In part 1 of Standard work in software development I described what Standard work is and how it is the cornerstone of continuous improvement in Lean. In the post I will describe how a software development team I have been coaching have been using Standard work for a few months.
This is a team that are doing a technology conversion from VB6 to .Net. They are in the process of converting a large number of batch programs with very different properties and implementations. Some are small, some are large, some are quite easy and some are very hard.
The process and visualization
To do the work we have identified some common process states that are used more or less for every batch. We use a Kanban board to visualize how work goes through the process. Below is our board with the process states we currently use.
The process states are written on the stickies at the top of the board and are:
- Business analysis
- Business analysis done
- Technical analysis/design, development and functional testing
- Ready for deployment to test
- Ready for System test
- System test
The Standard work cards
About one third from the bottom of the Kanban board above you can see some white A5 cards hanging from hocks. Below are is a detailed photo of two the A5 cards.
These cards are our Standard work cards and here is an example translated to English:
From Technical analysis/design, development and functional testing
- Code checked in to source control
Should follow defined coding standard and architecture
- Code review done
- Database project updated
- Test cases should have been executed
All functional tests are green
All automated tests are green
Run tests in DST together with the tester
- Update requirements document with dependencies
- Update Team Foundation Server
Document all significant changes
Set State/Reason to Awaiting deployment/Fixed
Set tester as Assigned to
- Notify CM and testers that work is now Ready for deployment to test
How we use the cards
When a team member is getting close to finishing the work in a process state they take one of the card for that process state off the board.
They go thru the checklist ticking the items off.
If there is something on the checklist that is not applicable, it will be stricken.
If there is something on the checklist that is not correct, it will be stricken and a correction will be written on the card.
If there is something missing on the checklist, it will be added by writing the new item on the card.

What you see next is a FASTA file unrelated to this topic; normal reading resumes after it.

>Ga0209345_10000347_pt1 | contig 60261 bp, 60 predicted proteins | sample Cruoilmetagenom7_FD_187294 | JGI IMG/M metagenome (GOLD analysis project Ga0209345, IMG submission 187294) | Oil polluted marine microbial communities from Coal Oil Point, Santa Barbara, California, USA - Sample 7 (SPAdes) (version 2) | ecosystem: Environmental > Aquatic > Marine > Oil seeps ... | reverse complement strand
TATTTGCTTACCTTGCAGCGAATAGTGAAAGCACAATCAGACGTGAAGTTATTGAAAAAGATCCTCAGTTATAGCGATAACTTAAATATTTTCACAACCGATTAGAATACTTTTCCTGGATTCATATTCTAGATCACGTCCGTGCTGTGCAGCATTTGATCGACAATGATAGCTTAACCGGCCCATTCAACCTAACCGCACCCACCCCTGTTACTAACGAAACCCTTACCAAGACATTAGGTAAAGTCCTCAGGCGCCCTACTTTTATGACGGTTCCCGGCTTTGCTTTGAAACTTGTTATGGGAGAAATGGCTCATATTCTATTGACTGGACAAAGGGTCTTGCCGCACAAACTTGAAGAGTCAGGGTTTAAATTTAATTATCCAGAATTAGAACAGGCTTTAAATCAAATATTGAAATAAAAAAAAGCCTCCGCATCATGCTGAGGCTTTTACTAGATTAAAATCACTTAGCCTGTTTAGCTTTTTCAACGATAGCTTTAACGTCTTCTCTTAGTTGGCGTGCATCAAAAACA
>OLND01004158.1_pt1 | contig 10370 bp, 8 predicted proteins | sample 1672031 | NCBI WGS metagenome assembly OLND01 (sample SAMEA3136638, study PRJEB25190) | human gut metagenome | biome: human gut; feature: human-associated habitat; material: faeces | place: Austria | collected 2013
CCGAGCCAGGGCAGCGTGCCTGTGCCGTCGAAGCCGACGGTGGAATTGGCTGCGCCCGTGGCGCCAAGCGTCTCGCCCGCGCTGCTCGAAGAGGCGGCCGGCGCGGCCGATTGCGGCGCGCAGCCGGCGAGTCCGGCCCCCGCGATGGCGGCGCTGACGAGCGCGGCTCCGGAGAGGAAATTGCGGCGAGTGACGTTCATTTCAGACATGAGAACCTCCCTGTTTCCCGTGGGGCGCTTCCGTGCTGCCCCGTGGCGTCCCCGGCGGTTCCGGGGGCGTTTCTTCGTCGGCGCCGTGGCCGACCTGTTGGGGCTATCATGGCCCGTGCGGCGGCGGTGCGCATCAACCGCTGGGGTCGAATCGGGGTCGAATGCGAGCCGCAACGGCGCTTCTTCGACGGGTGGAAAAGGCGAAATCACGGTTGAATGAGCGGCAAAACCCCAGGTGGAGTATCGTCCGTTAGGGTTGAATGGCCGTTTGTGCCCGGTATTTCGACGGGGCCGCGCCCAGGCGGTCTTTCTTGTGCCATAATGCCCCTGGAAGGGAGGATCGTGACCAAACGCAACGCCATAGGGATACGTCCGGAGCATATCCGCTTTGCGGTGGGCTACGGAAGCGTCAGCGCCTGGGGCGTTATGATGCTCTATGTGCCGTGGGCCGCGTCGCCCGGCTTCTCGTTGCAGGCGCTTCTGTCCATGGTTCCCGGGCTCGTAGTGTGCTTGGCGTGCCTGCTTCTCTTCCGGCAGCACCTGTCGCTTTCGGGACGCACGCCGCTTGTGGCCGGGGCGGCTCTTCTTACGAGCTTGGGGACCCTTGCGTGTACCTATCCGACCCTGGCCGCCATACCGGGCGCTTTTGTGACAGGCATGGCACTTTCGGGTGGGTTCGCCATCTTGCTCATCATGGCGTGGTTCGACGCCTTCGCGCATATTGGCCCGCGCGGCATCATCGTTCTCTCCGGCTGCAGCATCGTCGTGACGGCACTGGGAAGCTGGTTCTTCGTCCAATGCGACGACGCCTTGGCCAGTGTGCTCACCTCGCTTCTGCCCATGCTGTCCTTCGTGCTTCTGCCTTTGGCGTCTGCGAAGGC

When the checklist cards are completed they will be collected by the team manager.
If changes are made on the cards the team manager has an opportunity to discuss the changes. If the checklist has to be updated the team manager will update the checklist and print the new version and replace the cards on the wall.
We are making changes to the checklists on a continuous basis. The changes are often initiated by turned in checklists, suggestions made by team members, discussions at the daily standup and at retrospectives.
We evolved our Standard work cards from the more common Definition of Done used in Kanban and Scrum. Instead of printing the Definition of Done on the board it self we are printing our Standard work on paper and cut them up to the A5 size.
The benefit of doing this is that every team member can get a copy of the Standard work and have it on their desk as they do the work and checking off the items on the checklist. The other benefit is that we can collect all the changes and corrections made to the cards. These changes are triggers for potential process improvements.
Possible future improvements I’m considering for the Standard work cards are:
- Adding start and stop time for tracking purposes.
- Adding work item reference number for tracking purposes.
- Adding the name of the person performing the Standard work
- Adding Takt time for every process state. This would be the normal time interval that this process state should take. If the time spent in the process state is outside the specified time interval a root cause discussion will be triggered to discover possible process problems or improvements.
You can implement Standard work in something as variable as software development. It is all about how abstract or concrete you get in defining your Standard work. You start out abstract and make it more and more concrete as you learn how your process really works. The most important part is to change the Standard work as you change how you do the work.
Standard work should continuously change!
Standard work is the cornerstone of continuous process improvement, even in software development.